We talk a lot about disability and language in Cripz, so to help get you in the Holiday Spirit, here’s a short writing assignment Jeff did during his Masters Degree on Foucault, Discourse and Disability.
Throughout both The History of Sexuality and The Discourse on Language, Michel Foucault attempts to draw an intimate link between power structures and the formation of discursive communities, explaining that discourse does not appear out of thin air, but rather, is “…at once controlled, selected, organized, and redistributed according to a certain number of procedures” (Discourse on Language, 216). Foucault then explains in History of Sexuality that discourse, especially the discourse on sexuality, is largely informed through bourgeois ideology, the dominant class, who are attempt to structure the language and perceptions surrounding a specific discursive formation with the hope that their ideologies will make a state hegemony.
One of the most important factors in this process is the notion of truth. In the same way that Gramsci talks about the struggle over hegemony, Foucault felt an important step to the structuring of discourse was an element of truth. He is attempting to explain that people are not stupid and will not simply accept anything they are told, contrary to the hypodermic needle theories of Adorno and Horkheimer. Rather, Foucault advocates that people must some evidence of factuality, which once present, are more likely to allow an ideology to become part of the popular discourse.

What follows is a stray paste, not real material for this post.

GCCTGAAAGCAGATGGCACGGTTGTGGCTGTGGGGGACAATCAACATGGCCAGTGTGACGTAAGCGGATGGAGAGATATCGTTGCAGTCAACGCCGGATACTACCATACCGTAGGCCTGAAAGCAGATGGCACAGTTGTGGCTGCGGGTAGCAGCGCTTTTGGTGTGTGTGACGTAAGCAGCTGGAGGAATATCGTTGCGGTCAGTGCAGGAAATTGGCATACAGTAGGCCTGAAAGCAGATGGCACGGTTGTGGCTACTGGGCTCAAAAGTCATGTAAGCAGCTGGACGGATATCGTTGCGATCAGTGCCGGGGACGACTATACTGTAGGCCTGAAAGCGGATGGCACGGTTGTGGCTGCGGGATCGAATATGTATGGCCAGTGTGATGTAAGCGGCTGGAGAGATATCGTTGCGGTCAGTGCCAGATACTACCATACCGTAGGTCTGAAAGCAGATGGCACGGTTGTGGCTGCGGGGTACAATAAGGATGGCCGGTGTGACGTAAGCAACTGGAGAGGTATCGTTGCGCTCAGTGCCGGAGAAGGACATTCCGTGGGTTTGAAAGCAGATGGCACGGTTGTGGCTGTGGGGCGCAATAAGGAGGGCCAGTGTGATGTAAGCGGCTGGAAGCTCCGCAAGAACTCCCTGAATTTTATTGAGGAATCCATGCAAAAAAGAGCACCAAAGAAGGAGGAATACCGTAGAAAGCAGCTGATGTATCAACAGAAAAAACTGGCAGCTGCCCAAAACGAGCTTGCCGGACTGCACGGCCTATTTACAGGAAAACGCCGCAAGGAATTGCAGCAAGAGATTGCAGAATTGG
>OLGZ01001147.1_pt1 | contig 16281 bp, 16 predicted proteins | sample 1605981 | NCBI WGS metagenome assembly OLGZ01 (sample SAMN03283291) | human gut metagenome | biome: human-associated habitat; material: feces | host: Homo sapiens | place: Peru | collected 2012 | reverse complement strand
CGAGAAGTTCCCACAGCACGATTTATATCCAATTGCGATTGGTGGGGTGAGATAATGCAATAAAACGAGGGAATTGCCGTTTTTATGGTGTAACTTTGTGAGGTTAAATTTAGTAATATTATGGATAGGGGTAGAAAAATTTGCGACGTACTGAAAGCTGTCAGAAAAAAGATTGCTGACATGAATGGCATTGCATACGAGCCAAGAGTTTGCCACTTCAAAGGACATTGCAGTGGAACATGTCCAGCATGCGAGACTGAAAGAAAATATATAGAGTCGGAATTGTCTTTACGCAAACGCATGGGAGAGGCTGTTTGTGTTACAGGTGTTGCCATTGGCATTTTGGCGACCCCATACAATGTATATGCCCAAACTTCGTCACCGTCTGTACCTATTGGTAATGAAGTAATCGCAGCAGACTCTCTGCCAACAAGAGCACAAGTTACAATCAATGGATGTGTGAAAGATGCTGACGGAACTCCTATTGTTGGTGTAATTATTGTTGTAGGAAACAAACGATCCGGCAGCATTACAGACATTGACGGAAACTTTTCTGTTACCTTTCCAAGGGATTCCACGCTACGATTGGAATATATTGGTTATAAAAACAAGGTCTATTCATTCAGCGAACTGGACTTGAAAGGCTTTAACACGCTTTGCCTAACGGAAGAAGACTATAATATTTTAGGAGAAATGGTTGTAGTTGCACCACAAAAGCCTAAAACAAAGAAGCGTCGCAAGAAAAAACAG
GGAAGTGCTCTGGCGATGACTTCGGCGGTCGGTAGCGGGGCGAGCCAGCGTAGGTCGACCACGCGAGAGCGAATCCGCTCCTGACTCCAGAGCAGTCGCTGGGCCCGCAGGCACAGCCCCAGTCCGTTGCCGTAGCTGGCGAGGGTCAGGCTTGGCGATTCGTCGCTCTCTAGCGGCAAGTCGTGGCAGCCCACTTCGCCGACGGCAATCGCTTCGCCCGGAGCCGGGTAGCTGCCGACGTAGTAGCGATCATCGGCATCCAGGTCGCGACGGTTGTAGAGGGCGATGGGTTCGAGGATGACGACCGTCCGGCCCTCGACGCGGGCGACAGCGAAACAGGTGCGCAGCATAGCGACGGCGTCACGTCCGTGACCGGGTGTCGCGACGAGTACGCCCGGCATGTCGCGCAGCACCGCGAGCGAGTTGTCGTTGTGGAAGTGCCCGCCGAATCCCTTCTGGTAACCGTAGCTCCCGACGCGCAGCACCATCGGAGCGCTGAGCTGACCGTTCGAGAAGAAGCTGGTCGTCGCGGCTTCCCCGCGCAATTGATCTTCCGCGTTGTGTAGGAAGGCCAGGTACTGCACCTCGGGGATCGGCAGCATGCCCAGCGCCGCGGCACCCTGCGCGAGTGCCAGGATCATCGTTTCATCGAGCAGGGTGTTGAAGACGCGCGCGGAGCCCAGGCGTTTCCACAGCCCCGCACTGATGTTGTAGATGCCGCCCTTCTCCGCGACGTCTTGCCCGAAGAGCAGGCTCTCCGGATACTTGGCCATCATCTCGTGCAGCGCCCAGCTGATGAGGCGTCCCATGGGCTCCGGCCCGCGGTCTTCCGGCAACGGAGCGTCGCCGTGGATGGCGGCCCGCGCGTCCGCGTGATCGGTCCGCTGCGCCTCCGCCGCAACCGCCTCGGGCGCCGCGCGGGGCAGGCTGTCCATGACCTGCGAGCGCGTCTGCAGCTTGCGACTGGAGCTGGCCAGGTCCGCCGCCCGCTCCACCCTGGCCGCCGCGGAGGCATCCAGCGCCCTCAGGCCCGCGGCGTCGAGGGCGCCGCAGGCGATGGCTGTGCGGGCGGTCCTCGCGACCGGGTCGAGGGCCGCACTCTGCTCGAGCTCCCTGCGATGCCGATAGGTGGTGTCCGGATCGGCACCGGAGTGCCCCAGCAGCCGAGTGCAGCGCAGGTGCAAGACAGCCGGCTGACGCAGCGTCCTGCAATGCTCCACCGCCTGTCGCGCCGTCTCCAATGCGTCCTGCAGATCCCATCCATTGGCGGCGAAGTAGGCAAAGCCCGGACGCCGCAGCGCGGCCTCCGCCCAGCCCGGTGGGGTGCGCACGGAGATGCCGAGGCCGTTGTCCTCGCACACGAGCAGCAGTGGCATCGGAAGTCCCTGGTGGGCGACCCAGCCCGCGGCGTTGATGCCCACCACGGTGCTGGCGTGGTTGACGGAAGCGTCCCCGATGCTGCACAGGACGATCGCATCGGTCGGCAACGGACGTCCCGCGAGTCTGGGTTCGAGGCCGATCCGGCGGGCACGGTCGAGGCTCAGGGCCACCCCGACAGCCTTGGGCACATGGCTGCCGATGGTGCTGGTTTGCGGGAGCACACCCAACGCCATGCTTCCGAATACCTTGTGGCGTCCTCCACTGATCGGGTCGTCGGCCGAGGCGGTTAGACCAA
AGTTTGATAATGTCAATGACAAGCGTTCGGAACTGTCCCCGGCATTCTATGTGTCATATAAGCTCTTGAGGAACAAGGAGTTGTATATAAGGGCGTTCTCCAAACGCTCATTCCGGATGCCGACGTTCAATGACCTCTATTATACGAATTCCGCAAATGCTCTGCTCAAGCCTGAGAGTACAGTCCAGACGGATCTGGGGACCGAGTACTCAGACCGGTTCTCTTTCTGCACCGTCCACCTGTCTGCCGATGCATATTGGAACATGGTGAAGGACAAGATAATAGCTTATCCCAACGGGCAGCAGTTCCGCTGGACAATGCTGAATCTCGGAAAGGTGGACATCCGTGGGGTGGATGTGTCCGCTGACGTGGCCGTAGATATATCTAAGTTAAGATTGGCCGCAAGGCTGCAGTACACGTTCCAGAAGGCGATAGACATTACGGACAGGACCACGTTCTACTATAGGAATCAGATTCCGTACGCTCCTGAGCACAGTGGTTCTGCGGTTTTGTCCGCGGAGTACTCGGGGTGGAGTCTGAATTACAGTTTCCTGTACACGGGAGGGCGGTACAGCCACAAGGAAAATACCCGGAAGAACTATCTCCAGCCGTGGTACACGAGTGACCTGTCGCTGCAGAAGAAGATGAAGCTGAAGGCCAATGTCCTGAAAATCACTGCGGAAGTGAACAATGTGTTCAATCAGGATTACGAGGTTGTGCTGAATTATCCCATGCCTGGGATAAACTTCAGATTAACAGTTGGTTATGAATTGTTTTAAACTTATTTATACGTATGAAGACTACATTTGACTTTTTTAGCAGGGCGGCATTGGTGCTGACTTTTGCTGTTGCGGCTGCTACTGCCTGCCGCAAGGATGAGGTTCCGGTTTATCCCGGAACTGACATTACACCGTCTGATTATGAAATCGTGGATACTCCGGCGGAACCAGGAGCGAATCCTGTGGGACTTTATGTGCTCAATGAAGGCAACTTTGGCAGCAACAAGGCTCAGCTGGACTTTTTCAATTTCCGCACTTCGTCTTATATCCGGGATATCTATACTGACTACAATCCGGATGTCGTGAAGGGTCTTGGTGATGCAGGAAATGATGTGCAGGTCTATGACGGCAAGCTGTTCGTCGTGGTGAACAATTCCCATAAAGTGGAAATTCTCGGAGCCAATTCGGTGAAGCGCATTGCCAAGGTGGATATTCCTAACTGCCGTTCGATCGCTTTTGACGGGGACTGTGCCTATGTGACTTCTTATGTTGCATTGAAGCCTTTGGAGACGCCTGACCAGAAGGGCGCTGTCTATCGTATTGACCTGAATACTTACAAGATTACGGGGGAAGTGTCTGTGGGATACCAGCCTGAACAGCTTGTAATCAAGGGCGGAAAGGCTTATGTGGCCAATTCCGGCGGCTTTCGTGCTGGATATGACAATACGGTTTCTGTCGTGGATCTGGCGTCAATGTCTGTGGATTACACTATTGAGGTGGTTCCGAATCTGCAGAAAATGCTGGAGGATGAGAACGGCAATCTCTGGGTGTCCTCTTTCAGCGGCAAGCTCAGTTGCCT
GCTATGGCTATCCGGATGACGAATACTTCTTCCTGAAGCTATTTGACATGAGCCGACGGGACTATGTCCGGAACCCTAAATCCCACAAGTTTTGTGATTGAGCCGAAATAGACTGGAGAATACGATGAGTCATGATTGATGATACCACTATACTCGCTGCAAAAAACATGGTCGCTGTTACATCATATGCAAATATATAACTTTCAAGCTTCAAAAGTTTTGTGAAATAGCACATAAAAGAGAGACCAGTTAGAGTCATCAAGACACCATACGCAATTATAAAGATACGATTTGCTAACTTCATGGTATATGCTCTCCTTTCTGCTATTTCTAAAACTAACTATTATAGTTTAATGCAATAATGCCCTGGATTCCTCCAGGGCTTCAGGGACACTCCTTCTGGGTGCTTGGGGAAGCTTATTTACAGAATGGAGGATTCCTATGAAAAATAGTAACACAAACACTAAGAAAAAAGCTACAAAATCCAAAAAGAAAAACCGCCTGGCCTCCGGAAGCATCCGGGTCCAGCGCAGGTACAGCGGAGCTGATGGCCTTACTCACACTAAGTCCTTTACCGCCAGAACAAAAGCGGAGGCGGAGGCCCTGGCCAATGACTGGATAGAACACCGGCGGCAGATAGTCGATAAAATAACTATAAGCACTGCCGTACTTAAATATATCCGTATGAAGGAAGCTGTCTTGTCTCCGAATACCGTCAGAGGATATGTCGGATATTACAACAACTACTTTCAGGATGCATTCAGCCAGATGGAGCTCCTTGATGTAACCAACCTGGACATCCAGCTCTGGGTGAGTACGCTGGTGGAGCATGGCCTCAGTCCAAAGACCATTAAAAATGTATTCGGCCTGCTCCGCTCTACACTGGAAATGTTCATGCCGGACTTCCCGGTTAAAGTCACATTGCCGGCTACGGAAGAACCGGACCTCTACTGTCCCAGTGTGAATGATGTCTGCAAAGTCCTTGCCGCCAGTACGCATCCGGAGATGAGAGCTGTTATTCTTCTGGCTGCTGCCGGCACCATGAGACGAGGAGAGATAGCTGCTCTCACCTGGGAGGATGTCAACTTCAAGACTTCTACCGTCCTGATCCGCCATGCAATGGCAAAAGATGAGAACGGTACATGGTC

One means of attaching truth to discourse is through the inclusion of expert or scientific opinion. By attributing terminologies or perceptions to an person who is perceived as being an expert in their prospective field, the claims are granted a certain level of acceptance, simply because the lay person assumes that these experts must know what they are talking about – thanks to the discourse on expertise. Foucault examines this in the formation of the discourse on sexuality, where medical science has been used to framing the debate/discussion on sexuality.
It is interesting to look at this notion of expertise as veracity, especially in concerns with the construction of the discursive formation of disability. Currently there are two different discursive models of disability, the medical and the socially constructed models. While the socially constructed model is gaining steam, predominantly, it has been the medical model that has structured the conversation on disability.
Under this model of disability, the urge to diagnose disability takes predominance over all other perceptions. Medical professionals who work with the disabled are creating the language and structure the discussion of disability, largely based on their medical training. Because a doctor’s goal is to treating or curing disablement, their interaction with patients are structured around diagnosing and categorizing problems through standardized language.
As the lay public looks to understand how to perceive and deal with disability, the medical professionals have become considered the experts in the field and their language and practices have been adopted by the general population. The result is that most believe disability must always be identified and categorized, hence people constantly asking what someone with a disability “has,” along with the promotion that “disability” is a negative attribute that must be overcome or cured. This emphasis on curing/overcoming disability ultimately leads to both the pity that people show toward the disabled, along with the general perception that disability is unequivocally linked to “loss” or “dehumanization”.